Landscapes of the Anthropocene: from dominion to dependence?
Publikation: Bidrag til bog/antologi/rapport › Bidrag til bog/antologi › Forskning › fagfællebedømt
The purpose of this chapter is to explore the dramatic increase in the power of human agency over the environment through an analysis of landscape change. It discusses the processes that have shaped new landscapes in the capitalist world before focusing on one place that is characteristic of the shifting balance of ecological agency in favour of humans during the Anthropocene. Banks Peninsula on the east coast of New Zealand’s South Island was first settled by Polynesian peoples within the last few hundred years. The nature of their footprint contrasts with the dramatic change wrought by Europeans since the 1840s, when indigenous forests were transformed into improved landscapes of sown grass. The chapter is shaped by a broad question. What can be learned from this place about the ways in which people have exercised and are coming to terms with what Gibson-Graham and Roelvink describe as our ‘gargantuan agency’ and ‘almost unbearable level of responsibility’ in the Anthropocene (2009, 321)? It concludes with a discussion of the concept of ‘middle landscapes’ as one means by which the planetary dominion of humanity might be tempered with a realization of its dependence on terrestrial ecosystems for continued survival.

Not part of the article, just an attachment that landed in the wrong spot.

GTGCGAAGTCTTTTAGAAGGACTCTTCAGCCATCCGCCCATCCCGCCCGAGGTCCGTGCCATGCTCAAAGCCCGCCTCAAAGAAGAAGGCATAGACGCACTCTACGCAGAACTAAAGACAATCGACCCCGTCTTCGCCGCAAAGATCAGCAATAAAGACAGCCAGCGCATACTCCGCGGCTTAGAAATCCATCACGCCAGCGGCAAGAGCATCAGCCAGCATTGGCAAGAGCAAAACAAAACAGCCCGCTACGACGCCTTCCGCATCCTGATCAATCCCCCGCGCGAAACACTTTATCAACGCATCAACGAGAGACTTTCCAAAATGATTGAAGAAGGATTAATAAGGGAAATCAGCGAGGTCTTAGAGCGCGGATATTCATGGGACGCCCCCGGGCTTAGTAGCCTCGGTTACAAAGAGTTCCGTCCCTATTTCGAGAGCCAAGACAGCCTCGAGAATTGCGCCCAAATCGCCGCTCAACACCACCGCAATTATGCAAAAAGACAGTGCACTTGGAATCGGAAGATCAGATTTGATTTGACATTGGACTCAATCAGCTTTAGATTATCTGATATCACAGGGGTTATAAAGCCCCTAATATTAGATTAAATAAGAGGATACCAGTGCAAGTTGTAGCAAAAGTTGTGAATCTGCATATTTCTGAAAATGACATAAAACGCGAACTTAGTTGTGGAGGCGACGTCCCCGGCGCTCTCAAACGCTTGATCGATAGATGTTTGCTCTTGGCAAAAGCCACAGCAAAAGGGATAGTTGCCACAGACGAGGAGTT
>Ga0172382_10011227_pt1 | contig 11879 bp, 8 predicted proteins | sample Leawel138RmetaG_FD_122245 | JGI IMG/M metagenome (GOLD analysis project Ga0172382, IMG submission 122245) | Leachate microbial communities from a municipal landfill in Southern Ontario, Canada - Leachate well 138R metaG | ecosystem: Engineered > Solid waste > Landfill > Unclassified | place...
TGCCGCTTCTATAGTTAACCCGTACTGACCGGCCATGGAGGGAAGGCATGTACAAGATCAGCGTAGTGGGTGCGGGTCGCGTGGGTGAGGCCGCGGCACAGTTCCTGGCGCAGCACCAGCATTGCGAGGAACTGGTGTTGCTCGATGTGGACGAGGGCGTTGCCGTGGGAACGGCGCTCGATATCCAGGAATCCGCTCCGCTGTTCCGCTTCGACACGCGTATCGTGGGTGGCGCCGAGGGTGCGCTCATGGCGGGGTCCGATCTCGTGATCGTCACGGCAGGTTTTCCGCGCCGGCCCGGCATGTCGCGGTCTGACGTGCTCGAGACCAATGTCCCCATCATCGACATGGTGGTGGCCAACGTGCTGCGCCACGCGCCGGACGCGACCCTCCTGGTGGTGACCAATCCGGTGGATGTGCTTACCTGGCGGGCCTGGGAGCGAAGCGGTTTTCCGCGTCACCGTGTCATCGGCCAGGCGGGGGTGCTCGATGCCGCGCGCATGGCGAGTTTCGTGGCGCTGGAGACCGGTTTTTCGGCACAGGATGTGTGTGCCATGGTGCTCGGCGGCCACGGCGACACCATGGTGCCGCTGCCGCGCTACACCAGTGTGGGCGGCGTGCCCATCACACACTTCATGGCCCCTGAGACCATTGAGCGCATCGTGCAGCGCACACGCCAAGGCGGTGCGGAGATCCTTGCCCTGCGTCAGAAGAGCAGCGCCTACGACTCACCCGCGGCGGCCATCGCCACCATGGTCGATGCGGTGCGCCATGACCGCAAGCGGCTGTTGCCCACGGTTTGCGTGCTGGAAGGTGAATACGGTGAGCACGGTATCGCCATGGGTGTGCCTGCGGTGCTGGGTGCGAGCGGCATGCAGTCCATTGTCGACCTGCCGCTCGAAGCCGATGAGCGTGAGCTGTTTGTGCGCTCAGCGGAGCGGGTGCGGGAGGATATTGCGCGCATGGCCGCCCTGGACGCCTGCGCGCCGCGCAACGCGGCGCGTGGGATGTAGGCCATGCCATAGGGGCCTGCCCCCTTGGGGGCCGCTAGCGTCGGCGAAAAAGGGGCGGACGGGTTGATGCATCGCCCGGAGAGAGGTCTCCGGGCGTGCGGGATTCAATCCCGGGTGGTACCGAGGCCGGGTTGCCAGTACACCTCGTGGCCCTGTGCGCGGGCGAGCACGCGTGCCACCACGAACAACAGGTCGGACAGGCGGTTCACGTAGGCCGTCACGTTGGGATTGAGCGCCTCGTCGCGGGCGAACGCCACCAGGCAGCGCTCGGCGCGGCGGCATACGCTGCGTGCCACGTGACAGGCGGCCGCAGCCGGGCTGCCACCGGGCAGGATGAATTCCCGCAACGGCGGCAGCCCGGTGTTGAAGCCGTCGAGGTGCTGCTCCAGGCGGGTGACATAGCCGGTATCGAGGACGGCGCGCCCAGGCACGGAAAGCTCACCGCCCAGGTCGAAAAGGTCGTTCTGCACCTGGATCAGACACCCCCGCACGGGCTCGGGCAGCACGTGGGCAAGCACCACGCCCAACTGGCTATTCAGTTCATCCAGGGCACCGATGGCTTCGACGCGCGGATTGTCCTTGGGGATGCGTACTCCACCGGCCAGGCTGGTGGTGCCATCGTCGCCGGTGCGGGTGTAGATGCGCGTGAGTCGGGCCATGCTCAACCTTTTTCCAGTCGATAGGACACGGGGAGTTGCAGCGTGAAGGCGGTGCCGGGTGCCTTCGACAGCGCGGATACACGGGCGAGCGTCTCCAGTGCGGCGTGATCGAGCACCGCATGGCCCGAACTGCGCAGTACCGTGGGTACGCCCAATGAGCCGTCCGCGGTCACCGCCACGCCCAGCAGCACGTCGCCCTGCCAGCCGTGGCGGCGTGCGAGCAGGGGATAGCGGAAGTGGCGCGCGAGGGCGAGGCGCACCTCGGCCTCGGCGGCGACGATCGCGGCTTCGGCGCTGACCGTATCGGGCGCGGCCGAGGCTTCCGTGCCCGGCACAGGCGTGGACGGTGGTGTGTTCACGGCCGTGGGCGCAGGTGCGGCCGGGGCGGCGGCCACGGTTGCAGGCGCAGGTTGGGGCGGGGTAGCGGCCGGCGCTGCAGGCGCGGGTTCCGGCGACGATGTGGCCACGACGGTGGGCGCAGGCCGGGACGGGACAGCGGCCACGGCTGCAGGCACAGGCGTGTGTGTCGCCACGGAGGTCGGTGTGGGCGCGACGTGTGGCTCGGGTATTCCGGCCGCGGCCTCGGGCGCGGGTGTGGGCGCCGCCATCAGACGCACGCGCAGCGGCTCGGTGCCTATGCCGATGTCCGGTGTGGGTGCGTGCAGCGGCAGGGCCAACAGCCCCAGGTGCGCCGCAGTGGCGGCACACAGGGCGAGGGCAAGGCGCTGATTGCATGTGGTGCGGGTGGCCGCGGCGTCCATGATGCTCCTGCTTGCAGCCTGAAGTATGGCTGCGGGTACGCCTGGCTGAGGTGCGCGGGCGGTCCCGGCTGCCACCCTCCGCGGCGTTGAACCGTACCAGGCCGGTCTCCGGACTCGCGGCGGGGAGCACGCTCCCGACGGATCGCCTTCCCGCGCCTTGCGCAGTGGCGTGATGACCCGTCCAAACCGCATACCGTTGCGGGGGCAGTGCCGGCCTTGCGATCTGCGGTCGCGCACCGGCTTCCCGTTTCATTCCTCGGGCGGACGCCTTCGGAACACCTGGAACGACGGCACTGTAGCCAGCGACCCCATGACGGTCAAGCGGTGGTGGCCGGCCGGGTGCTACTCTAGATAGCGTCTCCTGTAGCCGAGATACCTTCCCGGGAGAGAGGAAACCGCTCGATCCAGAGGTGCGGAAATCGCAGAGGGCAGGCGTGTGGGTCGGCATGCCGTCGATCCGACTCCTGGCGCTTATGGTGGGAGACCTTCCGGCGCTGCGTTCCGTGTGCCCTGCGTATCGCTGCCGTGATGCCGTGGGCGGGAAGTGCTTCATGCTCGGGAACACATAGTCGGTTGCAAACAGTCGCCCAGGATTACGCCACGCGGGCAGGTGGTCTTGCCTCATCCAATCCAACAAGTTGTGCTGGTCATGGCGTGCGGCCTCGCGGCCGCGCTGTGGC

|Titel||Rethinking Invasion Ecologies from the Environmental Humanities|
|Redaktører||Jodi Frawley, Ian McCalman|
|ISBN (Trykt)||978-0-415-71656-7, 978-0-415-71657-4|
|Status||Udgivet - 2014|
|Begivenhed||Rethinking Invasion Ecologies: Natures, Cultures and Societies in the age of the Anthropocene - University of Sydney, Sydney, Australien|
Varighed: 18 jun. 2012 → 19 jun. 2012
Konferencens nummer: 1
|Konference||Rethinking Invasion Ecologies|
|Lokation||University of Sydney|
|Periode||18/06/2012 → 19/06/2012|
|Navn||Routledge Environmental Humanities|